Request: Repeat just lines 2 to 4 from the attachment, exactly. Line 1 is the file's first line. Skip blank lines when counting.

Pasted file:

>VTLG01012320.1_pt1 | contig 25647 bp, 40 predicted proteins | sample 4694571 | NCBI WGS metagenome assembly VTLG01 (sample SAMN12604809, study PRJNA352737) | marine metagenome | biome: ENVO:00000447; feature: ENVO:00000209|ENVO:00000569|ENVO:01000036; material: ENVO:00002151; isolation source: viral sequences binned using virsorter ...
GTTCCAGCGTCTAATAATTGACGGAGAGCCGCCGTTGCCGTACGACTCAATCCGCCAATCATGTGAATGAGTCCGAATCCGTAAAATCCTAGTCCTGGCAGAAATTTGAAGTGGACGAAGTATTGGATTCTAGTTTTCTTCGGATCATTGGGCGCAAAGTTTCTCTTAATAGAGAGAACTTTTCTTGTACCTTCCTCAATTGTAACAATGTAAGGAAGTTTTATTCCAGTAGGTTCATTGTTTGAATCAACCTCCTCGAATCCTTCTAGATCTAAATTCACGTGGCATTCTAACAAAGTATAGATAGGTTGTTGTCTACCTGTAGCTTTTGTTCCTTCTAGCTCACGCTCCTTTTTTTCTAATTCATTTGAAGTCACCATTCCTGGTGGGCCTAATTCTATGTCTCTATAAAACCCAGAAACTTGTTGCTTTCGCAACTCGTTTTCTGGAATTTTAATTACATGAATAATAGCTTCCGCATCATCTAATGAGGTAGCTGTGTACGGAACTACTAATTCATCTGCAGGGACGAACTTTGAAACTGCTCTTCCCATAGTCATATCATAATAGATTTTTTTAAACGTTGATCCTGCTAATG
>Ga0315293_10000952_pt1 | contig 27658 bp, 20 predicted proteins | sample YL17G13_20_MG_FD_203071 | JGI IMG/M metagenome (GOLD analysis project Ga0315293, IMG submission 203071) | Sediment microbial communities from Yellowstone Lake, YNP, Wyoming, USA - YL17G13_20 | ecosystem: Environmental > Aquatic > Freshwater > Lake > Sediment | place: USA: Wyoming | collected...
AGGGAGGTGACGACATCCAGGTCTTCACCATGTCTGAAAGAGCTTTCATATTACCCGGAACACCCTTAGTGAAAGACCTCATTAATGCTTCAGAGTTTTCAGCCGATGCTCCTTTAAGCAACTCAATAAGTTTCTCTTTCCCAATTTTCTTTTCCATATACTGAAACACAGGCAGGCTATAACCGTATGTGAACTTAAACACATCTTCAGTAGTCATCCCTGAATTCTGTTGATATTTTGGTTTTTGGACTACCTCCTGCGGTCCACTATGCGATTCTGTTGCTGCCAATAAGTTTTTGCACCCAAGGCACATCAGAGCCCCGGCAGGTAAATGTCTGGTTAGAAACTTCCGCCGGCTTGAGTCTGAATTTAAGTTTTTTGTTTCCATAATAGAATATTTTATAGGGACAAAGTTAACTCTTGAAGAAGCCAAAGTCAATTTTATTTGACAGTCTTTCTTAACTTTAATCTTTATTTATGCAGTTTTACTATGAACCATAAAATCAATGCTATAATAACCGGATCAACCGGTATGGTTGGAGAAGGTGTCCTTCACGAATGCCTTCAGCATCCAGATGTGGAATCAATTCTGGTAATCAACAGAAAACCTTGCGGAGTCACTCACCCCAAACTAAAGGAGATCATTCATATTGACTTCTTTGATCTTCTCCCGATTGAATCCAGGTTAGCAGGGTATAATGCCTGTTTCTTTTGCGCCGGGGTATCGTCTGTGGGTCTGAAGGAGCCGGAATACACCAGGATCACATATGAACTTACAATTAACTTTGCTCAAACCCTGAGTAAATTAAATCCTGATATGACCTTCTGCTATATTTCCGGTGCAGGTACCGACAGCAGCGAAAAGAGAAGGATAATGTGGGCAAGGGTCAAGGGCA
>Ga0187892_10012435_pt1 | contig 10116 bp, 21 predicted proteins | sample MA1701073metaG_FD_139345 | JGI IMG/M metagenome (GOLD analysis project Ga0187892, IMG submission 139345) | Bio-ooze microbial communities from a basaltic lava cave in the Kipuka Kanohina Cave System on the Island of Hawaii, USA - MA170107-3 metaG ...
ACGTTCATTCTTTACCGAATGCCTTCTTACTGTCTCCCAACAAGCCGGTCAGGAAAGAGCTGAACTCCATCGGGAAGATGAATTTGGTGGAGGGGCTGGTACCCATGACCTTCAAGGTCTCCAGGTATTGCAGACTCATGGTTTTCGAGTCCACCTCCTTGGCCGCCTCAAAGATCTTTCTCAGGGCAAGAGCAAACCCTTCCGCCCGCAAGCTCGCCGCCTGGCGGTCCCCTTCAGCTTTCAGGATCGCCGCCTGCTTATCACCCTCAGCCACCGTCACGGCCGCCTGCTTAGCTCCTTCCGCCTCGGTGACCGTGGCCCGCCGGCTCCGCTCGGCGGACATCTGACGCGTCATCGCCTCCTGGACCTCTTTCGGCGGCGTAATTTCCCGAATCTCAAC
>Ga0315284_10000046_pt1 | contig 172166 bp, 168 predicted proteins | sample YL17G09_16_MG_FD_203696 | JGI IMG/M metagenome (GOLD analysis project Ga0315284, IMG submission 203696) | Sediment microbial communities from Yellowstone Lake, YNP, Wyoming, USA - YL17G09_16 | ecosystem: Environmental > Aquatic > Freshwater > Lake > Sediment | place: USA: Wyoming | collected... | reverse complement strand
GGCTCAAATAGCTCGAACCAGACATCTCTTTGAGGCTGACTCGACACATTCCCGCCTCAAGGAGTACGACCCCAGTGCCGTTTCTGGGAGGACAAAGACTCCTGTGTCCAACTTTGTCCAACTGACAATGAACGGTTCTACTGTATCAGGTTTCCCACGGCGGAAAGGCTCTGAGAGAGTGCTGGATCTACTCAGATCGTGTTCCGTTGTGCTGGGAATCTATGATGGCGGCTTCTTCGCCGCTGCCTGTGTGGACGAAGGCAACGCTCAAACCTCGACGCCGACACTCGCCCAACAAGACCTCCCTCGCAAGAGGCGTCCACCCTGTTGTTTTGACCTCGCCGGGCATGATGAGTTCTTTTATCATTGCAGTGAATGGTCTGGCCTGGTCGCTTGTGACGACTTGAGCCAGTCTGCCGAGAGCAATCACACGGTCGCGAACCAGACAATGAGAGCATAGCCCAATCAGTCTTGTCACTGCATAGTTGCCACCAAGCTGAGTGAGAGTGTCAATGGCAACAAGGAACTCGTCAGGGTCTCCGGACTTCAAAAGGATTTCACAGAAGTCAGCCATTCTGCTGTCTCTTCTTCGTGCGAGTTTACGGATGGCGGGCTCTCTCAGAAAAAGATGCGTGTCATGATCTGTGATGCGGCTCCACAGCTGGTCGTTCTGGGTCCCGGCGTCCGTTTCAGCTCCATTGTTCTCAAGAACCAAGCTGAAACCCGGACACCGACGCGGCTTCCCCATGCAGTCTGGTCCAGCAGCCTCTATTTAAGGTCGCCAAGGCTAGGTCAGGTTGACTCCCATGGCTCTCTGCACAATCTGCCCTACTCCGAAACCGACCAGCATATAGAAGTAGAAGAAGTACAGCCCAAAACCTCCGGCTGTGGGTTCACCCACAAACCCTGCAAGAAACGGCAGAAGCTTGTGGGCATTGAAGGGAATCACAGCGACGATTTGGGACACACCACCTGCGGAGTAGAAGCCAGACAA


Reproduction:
GTTCCAGCGTCTAATAATTGACGGAGAGCCGCCGTTGCCGTACGACTCAATCCGCCAATCATGTGAATGAGTCCGAATCCGTAAAATCCTAGTCCTGGCAGAAATTTGAAGTGGACGAAGTATTGGATTCTAGTTTTCTTCGGATCATTGGGCGCAAAGTTTCTCTTAATAGAGAGAACTTTTCTTGTACCTTCCTCAATTGTAACAATGTAAGGAAGTTTTATTCCAGTAGGTTCATTGTTTGAATCAACCTCCTCGAATCCTTCTAGATCTAAATTCACGTGGCATTCTAACAAAGTATAGATAGGTTGTTGTCTACCTGTAGCTTTTGTTCCTTCTAGCTCACGCTCCTTTTTTTCTAATTCATTTGAAGTCACCATTCCTGGTGGGCCTAATTCTATGTCTCTATAAAACCCAGAAACTTGTTGCTTTCGCAACTCGTTTTCTGGAATTTTAATTACATGAATAATAGCTTCCGCATCATCTAATGAGGTAGCTGTGTACGGAACTACTAATTCATCTGCAGGGACGAACTTTGAAACTGCTCTTCCCATAGTCATATCATAATAGATTTTTTTAAACGTTGATCCTGCTAATG
>Ga0315293_10000952_pt1 | contig 27658 bp, 20 predicted proteins | sample YL17G13_20_MG_FD_203071 | JGI IMG/M metagenome (GOLD analysis project Ga0315293, IMG submission 203071) | Sediment microbial communities from Yellowstone Lake, YNP, Wyoming, USA - YL17G13_20 | ecosystem: Environmental > Aquatic > Freshwater > Lake > Sediment | place: USA: Wyoming | collected...
AGGGAGGTGACGACATCCAGGTCTTCACCATGTCTGAAAGAGCTTTCATATTACCCGGAACACCCTTAGTGAAAGACCTCATTAATGCTTCAGAGTTTTCAGCCGATGCTCCTTTAAGCAACTCAATAAGTTTCTCTTTCCCAATTTTCTTTTCCATATACTGAAACACAGGCAGGCTATAACCGTATGTGAACTTAAACACATCTTCAGTAGTCATCCCTGAATTCTGTTGATATTTTGGTTTTTGGACTACCTCCTGCGGTCCACTATGCGATTCTGTTGCTGCCAATAAGTTTTTGCACCCAAGGCACATCAGAGCCCCGGCAGGTAAATGTCTGGTTAGAAACTTCCGCCGGCTTGAGTCTGAATTTAAGTTTTTTGTTTCCATAATAGAATATTTTATAGGGACAAAGTTAACTCTTGAAGAAGCCAAAGTCAATTTTATTTGACAGTCTTTCTTAACTTTAATCTTTATTTATGCAGTTTTACTATGAACCATAAAATCAATGCTATAATAACCGGATCAACCGGTATGGTTGGAGAAGGTGTCCTTCACGAATGCCTTCAGCATCCAGATGTGGAATCAATTCTGGTAATCAACAGAAAACCTTGCGGAGTCACTCACCCCAAACTAAAGGAGATCATTCATATTGACTTCTTTGATCTTCTCCCGATTGAATCCAGGTTAGCAGGGTATAATGCCTGTTTCTTTTGCGCCGGGGTATCGTCTGTGGGTCTGAAGGAGCCGGAATACACCAGGATCACATATGAACTTACAATTAACTTTGCTCAAACCCTGAGTAAATTAAATCCTGATATGACCTTCTGCTATATTTCCGGTGCAGGTACCGACAGCAGCGAAAAGAGAAGGATAATGTGGGCAAGGGTCAAGGGCA